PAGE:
Melville muzzled deputy

June 7, 1996

David Melville, chief executive-designate of the Further Education Funding Council and a declared opponent of "gagging clauses", himself imposed confidentiality clauses on his departing deputy at Middlesex University last year.

Robert Kirby-Harris, deputy vice chancellor (resources), left Middlesex on June 30 1995. The severance agreement, obtained by The THES, paid him Pounds 38,916 before tax. It contained six clauses relating to disclosure and reference.

Professor Melville cited the case as an example of proper procedure before the Nolan Committee on Standards in Public Life. "Gagging clauses are inherently the wrong approach," he said. Mr Kirby-Harris's departure was he said "largely on the basis of someone not having a future in higher education".

But friends of Mr Kirby-Harris, who is now deputy vice chancellor of the University of Namibia, say the parting was not amicable.

He had been at Middlesex for four years, playing a prominent part in the financial rescue of the institution, which had a Pounds 3 million accumulated deficit in 1991.

Professor Melville told The THES that there were no gagging clauses and that the terms of Mr Kirby-Harris's departure had been cleared with his governing body and with the Higher Education Funding Council for England. Professor Melville said it had been an amicable, mutually-agreed parting.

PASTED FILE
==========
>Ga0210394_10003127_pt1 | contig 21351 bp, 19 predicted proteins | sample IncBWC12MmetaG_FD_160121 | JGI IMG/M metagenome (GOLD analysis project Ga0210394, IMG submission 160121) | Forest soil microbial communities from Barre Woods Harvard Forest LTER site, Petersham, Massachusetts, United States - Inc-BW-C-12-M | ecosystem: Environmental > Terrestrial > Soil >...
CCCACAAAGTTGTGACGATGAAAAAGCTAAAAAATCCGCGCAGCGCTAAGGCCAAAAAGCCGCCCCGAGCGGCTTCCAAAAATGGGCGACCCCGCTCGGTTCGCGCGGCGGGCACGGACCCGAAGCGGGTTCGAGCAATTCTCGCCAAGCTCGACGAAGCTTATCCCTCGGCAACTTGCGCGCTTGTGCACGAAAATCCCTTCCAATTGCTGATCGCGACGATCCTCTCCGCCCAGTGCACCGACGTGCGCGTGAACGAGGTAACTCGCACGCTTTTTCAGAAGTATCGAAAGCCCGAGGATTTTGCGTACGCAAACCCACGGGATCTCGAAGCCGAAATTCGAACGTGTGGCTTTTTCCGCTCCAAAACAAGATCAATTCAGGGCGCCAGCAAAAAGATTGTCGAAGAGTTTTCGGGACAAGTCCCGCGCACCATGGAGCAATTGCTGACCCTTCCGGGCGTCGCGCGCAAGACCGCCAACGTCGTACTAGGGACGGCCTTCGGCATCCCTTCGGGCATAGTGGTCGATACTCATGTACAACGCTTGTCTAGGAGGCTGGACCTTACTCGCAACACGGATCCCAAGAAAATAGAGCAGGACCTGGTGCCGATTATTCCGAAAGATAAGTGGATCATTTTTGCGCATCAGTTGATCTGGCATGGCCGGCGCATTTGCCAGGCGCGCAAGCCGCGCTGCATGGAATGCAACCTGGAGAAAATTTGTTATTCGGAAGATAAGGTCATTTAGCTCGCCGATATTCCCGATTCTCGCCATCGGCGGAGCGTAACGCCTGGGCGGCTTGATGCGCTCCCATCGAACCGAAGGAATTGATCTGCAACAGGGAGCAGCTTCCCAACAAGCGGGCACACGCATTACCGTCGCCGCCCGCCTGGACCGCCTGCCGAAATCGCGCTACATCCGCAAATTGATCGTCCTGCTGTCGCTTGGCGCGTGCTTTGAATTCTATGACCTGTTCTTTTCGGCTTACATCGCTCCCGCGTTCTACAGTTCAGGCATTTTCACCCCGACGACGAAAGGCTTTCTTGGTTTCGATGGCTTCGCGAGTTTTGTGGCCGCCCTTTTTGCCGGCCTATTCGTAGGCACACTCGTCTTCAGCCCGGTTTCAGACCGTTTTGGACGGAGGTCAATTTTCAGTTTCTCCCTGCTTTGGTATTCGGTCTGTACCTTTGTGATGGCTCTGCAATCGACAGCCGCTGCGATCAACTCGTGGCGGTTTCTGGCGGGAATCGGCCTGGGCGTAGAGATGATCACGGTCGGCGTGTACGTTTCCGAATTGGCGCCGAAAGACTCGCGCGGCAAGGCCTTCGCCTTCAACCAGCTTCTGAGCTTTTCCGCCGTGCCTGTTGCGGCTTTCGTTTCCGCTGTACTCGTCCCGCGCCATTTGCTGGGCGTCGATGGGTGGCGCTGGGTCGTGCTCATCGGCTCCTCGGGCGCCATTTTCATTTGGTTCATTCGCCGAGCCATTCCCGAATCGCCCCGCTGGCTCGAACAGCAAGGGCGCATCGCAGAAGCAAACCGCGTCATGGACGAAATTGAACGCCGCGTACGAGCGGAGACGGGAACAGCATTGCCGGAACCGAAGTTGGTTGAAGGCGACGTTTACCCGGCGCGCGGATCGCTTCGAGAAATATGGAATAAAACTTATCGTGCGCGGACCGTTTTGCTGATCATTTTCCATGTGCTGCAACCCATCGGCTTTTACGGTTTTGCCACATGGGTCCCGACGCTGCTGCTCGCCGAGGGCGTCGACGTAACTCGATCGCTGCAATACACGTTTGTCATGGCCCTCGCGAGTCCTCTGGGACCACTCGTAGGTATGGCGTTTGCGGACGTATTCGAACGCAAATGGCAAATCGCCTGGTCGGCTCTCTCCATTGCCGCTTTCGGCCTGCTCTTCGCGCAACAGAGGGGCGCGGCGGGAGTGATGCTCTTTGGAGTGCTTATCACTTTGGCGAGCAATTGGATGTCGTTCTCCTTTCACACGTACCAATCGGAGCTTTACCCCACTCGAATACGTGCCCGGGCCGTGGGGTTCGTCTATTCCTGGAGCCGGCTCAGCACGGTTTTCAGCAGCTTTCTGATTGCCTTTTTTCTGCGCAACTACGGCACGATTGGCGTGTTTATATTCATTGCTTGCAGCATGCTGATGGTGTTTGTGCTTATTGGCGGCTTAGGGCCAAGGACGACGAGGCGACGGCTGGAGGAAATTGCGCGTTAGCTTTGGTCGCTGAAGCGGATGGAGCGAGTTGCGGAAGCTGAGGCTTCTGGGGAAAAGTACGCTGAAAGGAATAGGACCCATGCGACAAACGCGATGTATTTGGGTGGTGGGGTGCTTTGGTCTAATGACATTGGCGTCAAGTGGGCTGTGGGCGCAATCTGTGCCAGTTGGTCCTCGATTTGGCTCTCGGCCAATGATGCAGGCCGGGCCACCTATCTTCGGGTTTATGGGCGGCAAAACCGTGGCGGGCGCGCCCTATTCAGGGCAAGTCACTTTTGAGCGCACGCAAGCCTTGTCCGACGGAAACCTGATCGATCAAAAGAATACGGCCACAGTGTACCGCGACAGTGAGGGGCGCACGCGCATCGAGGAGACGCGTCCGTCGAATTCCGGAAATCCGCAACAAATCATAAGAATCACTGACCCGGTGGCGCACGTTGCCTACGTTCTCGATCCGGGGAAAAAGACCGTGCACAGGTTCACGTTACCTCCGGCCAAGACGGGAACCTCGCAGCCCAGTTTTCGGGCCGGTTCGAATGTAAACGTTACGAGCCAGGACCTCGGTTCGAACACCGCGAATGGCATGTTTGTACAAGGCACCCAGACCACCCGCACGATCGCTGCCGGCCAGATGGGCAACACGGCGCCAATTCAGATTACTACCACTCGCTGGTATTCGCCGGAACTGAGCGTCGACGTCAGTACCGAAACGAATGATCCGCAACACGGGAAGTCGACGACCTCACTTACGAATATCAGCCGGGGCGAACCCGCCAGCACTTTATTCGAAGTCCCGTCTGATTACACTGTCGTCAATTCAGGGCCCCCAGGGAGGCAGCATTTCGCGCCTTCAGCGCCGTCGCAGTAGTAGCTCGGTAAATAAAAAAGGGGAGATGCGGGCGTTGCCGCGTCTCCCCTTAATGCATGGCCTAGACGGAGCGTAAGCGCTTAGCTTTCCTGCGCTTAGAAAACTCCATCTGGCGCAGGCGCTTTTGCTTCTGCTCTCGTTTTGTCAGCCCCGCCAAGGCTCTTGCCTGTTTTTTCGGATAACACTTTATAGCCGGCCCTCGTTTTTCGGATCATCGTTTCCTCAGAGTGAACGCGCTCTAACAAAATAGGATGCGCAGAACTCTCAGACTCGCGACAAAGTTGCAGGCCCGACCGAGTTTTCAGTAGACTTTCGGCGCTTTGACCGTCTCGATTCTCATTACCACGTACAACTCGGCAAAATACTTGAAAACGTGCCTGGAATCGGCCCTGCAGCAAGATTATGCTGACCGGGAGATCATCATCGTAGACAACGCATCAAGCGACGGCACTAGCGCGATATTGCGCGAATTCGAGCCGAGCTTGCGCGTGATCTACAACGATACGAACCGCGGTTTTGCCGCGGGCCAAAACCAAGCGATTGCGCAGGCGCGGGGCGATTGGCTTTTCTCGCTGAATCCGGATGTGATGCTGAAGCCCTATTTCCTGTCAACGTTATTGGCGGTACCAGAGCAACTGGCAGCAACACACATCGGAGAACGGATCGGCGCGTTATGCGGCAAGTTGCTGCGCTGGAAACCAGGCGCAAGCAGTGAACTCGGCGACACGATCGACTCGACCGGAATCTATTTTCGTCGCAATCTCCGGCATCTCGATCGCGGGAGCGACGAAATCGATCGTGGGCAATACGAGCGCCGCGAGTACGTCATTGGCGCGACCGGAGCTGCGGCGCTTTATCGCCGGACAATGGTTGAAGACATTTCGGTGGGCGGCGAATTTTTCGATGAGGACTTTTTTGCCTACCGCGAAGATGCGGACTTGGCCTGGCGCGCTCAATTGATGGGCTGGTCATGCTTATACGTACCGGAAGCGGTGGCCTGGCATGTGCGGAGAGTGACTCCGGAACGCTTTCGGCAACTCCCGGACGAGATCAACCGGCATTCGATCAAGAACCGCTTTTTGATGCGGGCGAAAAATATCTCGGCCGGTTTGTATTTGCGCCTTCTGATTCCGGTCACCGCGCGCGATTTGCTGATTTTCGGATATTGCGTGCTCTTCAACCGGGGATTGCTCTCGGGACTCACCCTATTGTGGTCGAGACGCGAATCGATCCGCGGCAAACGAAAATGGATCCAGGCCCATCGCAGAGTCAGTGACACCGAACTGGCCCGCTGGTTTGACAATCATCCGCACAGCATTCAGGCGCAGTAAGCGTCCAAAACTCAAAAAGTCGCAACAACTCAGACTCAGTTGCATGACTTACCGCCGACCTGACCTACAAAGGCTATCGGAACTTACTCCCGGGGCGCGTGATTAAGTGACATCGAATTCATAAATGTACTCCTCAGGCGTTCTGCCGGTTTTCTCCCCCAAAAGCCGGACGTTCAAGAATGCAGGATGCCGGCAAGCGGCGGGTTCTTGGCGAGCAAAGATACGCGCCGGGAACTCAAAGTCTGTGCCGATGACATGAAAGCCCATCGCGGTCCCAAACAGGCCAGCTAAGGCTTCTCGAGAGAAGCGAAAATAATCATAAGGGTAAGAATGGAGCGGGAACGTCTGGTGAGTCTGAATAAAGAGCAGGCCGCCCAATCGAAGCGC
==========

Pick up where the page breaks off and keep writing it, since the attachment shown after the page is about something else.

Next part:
Under the terms of the severance agreement the university and Mr Kirby-Harris undertook not to "make publish or otherwise communicate or cause to be communicated any disparaging or derogatory statements I concerning the other". The university undertook to provide him with an agreed reference.

A subsequent clause, however, said that these sections were without prejudice to the right of Professor Melville to "give, in good faith, a full and accurate response to questions legitimately asked in respect of Mr Kirby-Harris's employment with the university, its termination, and his suitability for alternative employment".

Mr Kirby-Harris was given the right to reply similarly to questions about his employment and its termination. But this is "solely and exclusively in the context of any applications which he may make for alternative employment."

Leader, page 13

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